Iron woman rises

I wince as the cannula finally punctures my vein, but although it hurts and is an uncomfortable as hell, I am jonesing for the hit I’m about to receive. No, I’m not an IV drug user, although I am starting to get awfully fond of the lovely stuff that’s about to flood through my body: liquid iron.

Before you go thinking that I’m a waify, pale-looking little slip of a vegetarian who looks like she could fly away in the breeze, let me confess I am far from that. I’ve been an enthusiastic carnivore who’s feasted on steaks, burgers and salamis since I was a toddler and I look averagely healthy.

That said, I have struggled with iron deficiency (ID) since I became pregnant with my first child, 18 years ago. It’s normal, I was told. Babies suck your iron as they grow. If you drop too low, take supplements and you’ll be right. After bubs was born, my iron levels had risen reasonably and so I forgot about it, until the next pregnancy nine years later.

Again I was told my ferritin (a marker of iron stores in the body) was low. This time I was given iron tablets, told to make sure I ate red meat with sources of vitamin C, and to avoid caffeine as it could block iron absorption. Like a dutiful pregnant woman, I obeyed and got on with the business of having my baby. After she was born, any concern for my iron levels was lost in the chaos of mothering.

I was tired but told myself sleep was a bonus with a new baby. If I was run down, it was because I was a working, single mum. I figure if I ate my veges and exercised it would all come right eventually.

Except it didn’t. My attitude of ‘every mum is tired – suck it up sunshine, it’s a consequence of having kids’ – began to sound hollow. The level of fatigue and sickness that had infiltrated my life was pretty extreme. Still, I put down my constant lethargy, irritability and tendency to catch every bug going around as a delicate constitution. I also I drank too much alcohol, smoked cigarettes and comfort-ate junk food, so I had probably caused my ill health from own actions, I figured. I just needed to clean up my act and I would feel better.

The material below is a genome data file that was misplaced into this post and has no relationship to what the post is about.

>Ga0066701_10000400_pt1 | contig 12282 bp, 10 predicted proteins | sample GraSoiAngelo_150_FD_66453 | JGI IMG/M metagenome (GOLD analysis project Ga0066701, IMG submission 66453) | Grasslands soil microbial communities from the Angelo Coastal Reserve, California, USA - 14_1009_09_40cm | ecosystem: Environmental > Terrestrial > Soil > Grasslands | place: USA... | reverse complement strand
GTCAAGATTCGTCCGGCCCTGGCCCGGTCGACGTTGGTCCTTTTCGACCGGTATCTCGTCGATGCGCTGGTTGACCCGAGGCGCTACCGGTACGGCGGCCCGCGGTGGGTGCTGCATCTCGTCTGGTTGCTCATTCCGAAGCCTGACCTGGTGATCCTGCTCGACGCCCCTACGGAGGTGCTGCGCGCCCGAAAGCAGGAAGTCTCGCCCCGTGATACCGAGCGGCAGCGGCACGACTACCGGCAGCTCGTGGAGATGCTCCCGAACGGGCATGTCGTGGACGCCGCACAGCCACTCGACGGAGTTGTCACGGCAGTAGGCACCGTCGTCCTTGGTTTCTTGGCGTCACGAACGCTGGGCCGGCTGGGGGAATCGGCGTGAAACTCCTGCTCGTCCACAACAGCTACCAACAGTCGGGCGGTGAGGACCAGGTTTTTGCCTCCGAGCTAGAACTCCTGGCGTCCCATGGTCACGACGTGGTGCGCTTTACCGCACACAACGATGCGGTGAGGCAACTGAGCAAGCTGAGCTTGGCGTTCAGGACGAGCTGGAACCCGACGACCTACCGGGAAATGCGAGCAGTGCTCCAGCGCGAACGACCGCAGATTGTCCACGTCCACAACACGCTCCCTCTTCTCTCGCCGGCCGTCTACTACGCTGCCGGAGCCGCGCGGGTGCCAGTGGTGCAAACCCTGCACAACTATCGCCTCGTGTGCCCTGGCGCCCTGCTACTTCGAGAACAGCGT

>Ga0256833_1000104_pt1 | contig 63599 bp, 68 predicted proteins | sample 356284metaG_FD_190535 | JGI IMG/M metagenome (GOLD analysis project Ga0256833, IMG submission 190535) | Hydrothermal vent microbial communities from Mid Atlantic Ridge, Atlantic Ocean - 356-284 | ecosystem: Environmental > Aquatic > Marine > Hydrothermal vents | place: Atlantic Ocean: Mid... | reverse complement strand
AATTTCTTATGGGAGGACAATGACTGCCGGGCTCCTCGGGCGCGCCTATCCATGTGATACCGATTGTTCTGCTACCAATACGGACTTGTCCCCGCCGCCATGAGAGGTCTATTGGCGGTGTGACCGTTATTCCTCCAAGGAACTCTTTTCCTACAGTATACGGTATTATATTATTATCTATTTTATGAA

Stepping up the action

Okay this is not actually me, and I did not actually do this.. (else my column might be written from a hospital) but is here to represent that a number of yoga classes (done in front of my telly) were done in the effort to turn around ill health.

I stopped drinking, smoking and lost 35kg, which also staved off type 2 diabetes. I did yoga. These turnarounds took monumental efforts of will, discipline and surgical intervention (bariatric surgery). I had high expectations of feeling like a strong, healthy 40-something ninja mama who was going kick butt with my newfound vigorous constitution. Instead, I was sicker than ever, to the point where working was almost impossible. I couldn’t concentrate, which is not helpful when you’re a writer. I had no energy and was Miss Cranky Pants: my poor kids – it was like living with Attila the Hun. I would sleep 9 hours at night and needed a two-hour nap to make it through the day. Rudely, my hair started to fall out, which, as a vain, formerly well-maned woman, was brutal.